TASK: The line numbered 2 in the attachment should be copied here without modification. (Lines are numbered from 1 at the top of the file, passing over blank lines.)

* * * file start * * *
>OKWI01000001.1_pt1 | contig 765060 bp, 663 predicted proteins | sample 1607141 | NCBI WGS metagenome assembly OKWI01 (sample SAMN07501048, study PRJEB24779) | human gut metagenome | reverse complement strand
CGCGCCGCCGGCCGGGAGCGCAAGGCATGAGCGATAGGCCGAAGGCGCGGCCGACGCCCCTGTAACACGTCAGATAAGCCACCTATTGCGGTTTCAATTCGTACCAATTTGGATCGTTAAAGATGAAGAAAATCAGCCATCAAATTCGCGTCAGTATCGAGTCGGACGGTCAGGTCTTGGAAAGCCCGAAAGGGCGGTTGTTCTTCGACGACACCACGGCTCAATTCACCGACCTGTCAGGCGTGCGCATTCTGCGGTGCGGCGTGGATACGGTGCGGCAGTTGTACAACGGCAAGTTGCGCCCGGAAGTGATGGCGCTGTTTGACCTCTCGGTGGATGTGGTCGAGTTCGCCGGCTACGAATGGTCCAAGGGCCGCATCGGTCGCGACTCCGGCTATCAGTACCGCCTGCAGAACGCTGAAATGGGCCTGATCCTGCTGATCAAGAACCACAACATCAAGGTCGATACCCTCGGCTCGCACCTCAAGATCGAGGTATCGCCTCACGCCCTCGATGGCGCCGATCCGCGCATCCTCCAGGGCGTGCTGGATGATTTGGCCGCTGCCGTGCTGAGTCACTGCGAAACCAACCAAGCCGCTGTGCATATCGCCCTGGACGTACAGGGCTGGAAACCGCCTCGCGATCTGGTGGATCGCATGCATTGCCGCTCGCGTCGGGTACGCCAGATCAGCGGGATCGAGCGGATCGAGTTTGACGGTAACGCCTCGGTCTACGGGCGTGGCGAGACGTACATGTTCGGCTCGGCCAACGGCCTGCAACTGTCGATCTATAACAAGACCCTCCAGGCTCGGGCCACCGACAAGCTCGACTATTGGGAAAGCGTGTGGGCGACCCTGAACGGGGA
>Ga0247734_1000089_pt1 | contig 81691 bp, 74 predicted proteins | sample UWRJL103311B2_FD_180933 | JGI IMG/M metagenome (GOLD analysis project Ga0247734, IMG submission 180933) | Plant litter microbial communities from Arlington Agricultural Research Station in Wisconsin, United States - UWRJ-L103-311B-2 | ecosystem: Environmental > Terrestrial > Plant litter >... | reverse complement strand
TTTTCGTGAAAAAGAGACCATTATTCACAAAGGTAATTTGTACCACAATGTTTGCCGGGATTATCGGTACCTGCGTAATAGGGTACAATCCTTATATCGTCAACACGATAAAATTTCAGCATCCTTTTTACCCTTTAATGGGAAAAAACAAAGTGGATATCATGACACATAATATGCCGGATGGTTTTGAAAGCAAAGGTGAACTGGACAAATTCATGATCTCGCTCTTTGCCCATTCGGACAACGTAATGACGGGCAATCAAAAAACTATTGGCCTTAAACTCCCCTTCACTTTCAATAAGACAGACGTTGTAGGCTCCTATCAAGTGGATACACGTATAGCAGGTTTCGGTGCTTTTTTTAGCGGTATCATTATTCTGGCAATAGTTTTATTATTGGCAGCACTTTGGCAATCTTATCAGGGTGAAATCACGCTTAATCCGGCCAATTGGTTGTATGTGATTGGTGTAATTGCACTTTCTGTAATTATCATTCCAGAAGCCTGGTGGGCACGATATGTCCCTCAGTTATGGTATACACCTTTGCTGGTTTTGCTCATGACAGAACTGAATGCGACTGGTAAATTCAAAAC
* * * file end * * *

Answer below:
CGCGCCGCCGGCCGGGAGCGCAAGGCATGAGCGATAGGCCGAAGGCGCGGCCGACGCCCCTGTAACACGTCAGATAAGCCACCTATTGCGGTTTCAATTCGTACCAATTTGGATCGTTAAAGATGAAGAAAATCAGCCATCAAATTCGCGTCAGTATCGAGTCGGACGGTCAGGTCTTGGAAAGCCCGAAAGGGCGGTTGTTCTTCGACGACACCACGGCTCAATTCACCGACCTGTCAGGCGTGCGCATTCTGCGGTGCGGCGTGGATACGGTGCGGCAGTTGTACAACGGCAAGTTGCGCCCGGAAGTGATGGCGCTGTTTGACCTCTCGGTGGATGTGGTCGAGTTCGCCGGCTACGAATGGTCCAAGGGCCGCATCGGTCGCGACTCCGGCTATCAGTACCGCCTGCAGAACGCTGAAATGGGCCTGATCCTGCTGATCAAGAACCACAACATCAAGGTCGATACCCTCGGCTCGCACCTCAAGATCGAGGTATCGCCTCACGCCCTCGATGGCGCCGATCCGCGCATCCTCCAGGGCGTGCTGGATGATTTGGCCGCTGCCGTGCTGAGTCACTGCGAAACCAACCAAGCCGCTGTGCATATCGCCCTGGACGTACAGGGCTGGAAACCGCCTCGCGATCTGGTGGATCGCATGCATTGCCGCTCGCGTCGGGTACGCCAGATCAGCGGGATCGAGCGGATCGAGTTTGACGGTAACGCCTCGGTCTACGGGCGTGGCGAGACGTACATGTTCGGCTCGGCCAACGGCCTGCAACTGTCGATCTATAACAAGACCCTCCAGGCTCGGGCCACCGACAAGCTCGACTATTGGGAAAGCGTGTGGGCGACCCTGAACGGGGA